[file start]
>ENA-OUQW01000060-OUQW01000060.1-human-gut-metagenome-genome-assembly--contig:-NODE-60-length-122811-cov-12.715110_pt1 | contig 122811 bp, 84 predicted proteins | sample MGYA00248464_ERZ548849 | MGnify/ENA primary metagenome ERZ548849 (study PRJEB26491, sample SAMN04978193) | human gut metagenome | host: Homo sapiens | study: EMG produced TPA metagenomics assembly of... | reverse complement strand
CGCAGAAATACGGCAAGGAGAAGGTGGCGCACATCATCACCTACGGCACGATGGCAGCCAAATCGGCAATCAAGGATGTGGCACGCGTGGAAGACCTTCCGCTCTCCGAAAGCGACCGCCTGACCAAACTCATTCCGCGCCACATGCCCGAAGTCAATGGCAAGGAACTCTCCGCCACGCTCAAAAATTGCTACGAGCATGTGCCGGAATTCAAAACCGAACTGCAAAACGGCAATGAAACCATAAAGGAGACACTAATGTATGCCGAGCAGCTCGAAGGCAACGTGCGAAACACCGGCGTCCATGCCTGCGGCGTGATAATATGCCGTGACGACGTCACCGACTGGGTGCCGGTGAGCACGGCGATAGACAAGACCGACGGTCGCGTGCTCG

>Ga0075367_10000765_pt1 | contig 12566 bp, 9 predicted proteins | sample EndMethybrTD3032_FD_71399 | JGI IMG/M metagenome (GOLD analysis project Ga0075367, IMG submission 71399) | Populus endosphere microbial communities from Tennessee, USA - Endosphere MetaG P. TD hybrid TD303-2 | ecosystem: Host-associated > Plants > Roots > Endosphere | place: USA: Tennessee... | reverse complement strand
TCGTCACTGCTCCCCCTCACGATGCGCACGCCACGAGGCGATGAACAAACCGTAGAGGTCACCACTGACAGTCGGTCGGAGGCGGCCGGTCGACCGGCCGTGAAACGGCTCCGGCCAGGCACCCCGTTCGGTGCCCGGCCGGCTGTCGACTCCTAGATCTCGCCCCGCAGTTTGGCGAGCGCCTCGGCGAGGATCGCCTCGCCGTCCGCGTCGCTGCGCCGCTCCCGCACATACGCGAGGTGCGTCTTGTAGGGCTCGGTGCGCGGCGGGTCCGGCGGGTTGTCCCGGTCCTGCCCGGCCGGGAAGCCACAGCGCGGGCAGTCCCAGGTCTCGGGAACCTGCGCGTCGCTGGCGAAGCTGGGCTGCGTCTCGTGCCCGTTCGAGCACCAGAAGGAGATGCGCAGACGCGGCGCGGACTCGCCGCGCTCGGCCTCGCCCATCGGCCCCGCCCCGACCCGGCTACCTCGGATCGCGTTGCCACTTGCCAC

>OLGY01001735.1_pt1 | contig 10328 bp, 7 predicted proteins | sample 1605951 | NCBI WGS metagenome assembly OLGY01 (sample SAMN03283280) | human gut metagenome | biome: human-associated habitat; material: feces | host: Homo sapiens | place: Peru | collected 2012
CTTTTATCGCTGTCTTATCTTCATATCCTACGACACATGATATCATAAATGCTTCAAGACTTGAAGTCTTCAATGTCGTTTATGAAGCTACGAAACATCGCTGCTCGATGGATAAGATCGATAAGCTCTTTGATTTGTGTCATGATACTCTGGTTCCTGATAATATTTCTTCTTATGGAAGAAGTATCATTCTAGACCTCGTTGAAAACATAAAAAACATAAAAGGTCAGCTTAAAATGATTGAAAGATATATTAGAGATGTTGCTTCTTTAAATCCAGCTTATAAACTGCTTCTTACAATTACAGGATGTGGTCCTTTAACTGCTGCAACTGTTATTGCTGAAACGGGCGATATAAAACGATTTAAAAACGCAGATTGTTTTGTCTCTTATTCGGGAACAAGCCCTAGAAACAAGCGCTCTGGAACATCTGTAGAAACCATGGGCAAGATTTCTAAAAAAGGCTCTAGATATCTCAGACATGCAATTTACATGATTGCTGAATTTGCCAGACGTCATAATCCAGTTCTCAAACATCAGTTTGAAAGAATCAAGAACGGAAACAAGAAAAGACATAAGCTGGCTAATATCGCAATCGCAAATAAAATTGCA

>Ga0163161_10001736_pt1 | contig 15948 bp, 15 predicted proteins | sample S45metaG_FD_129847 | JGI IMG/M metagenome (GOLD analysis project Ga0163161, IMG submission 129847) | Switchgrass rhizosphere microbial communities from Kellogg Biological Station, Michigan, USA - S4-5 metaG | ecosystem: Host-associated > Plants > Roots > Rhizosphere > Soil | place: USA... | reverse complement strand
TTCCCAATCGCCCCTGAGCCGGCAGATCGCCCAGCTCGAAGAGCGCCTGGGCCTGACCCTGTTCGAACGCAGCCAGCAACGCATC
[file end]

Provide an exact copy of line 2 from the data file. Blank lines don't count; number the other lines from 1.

CGCAGAAATACGGCAAGGAGAAGGTGGCGCACATCATCACCTACGGCACGATGGCAGCCAAATCGGCAATCAAGGATGTGGCACGCGTGGAAGACCTTCCGCTCTCCGAAAGCGACCGCCTGACCAAACTCATTCCGCGCCACATGCCCGAAGTCAATGGCAAGGAACTCTCCGCCACGCTCAAAAATTGCTACGAGCATGTGCCGGAATTCAAAACCGAACTGCAAAACGGCAATGAAACCATAAAGGAGACACTAATGTATGCCGAGCAGCTCGAAGGCAACGTGCGAAACACCGGCGTCCATGCCTGCGGCGTGATAATATGCCGTGACGACGTCACCGACTGGGTGCCGGTGAGCACGGCGATAGACAAGACCGACGGTCGCGTGCTCG